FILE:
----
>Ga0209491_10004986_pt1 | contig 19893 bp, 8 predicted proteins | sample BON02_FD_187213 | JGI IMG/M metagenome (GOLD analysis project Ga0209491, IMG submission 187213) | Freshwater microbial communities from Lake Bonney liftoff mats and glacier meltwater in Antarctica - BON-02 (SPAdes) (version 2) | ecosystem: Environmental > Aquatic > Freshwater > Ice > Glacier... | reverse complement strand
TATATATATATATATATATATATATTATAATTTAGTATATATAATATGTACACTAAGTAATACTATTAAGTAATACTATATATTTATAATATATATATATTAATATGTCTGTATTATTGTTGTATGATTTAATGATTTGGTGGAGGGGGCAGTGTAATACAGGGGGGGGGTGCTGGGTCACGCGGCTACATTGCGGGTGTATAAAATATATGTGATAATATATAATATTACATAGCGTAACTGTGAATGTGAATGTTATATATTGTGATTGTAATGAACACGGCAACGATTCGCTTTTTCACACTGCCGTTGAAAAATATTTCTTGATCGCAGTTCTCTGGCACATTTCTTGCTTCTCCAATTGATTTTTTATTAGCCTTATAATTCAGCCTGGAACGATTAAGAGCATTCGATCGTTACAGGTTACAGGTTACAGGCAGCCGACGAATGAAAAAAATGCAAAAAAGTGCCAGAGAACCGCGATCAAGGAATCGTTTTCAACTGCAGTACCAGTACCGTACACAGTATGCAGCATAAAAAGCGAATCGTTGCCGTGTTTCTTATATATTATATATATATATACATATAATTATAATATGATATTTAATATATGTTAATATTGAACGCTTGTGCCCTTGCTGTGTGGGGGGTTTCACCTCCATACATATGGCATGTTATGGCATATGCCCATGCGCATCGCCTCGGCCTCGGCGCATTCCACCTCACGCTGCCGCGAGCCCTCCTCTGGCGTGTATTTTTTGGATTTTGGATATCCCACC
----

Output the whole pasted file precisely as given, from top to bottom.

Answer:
>Ga0209491_10004986_pt1 | contig 19893 bp, 8 predicted proteins | sample BON02_FD_187213 | JGI IMG/M metagenome (GOLD analysis project Ga0209491, IMG submission 187213) | Freshwater microbial communities from Lake Bonney liftoff mats and glacier meltwater in Antarctica - BON-02 (SPAdes) (version 2) | ecosystem: Environmental > Aquatic > Freshwater > Ice > Glacier... | reverse complement strand
TATATATATATATATATATATATATTATAATTTAGTATATATAATATGTACACTAAGTAATACTATTAAGTAATACTATATATTTATAATATATATATATTAATATGTCTGTATTATTGTTGTATGATTTAATGATTTGGTGGAGGGGGCAGTGTAATACAGGGGGGGGGTGCTGGGTCACGCGGCTACATTGCGGGTGTATAAAATATATGTGATAATATATAATATTACATAGCGTAACTGTGAATGTGAATGTTATATATTGTGATTGTAATGAACACGGCAACGATTCGCTTTTTCACACTGCCGTTGAAAAATATTTCTTGATCGCAGTTCTCTGGCACATTTCTTGCTTCTCCAATTGATTTTTTATTAGCCTTATAATTCAGCCTGGAACGATTAAGAGCATTCGATCGTTACAGGTTACAGGTTACAGGCAGCCGACGAATGAAAAAAATGCAAAAAAGTGCCAGAGAACCGCGATCAAGGAATCGTTTTCAACTGCAGTACCAGTACCGTACACAGTATGCAGCATAAAAAGCGAATCGTTGCCGTGTTTCTTATATATTATATATATATATACATATAATTATAATATGATATTTAATATATGTTAATATTGAACGCTTGTGCCCTTGCTGTGTGGGGGGTTTCACCTCCATACATATGGCATGTTATGGCATATGCCCATGCGCATCGCCTCGGCCTCGGCGCATTCCACCTCACGCTGCCGCGAGCCCTCCTCTGGCGTGTATTTTTTGGATTTTGGATATCCCACC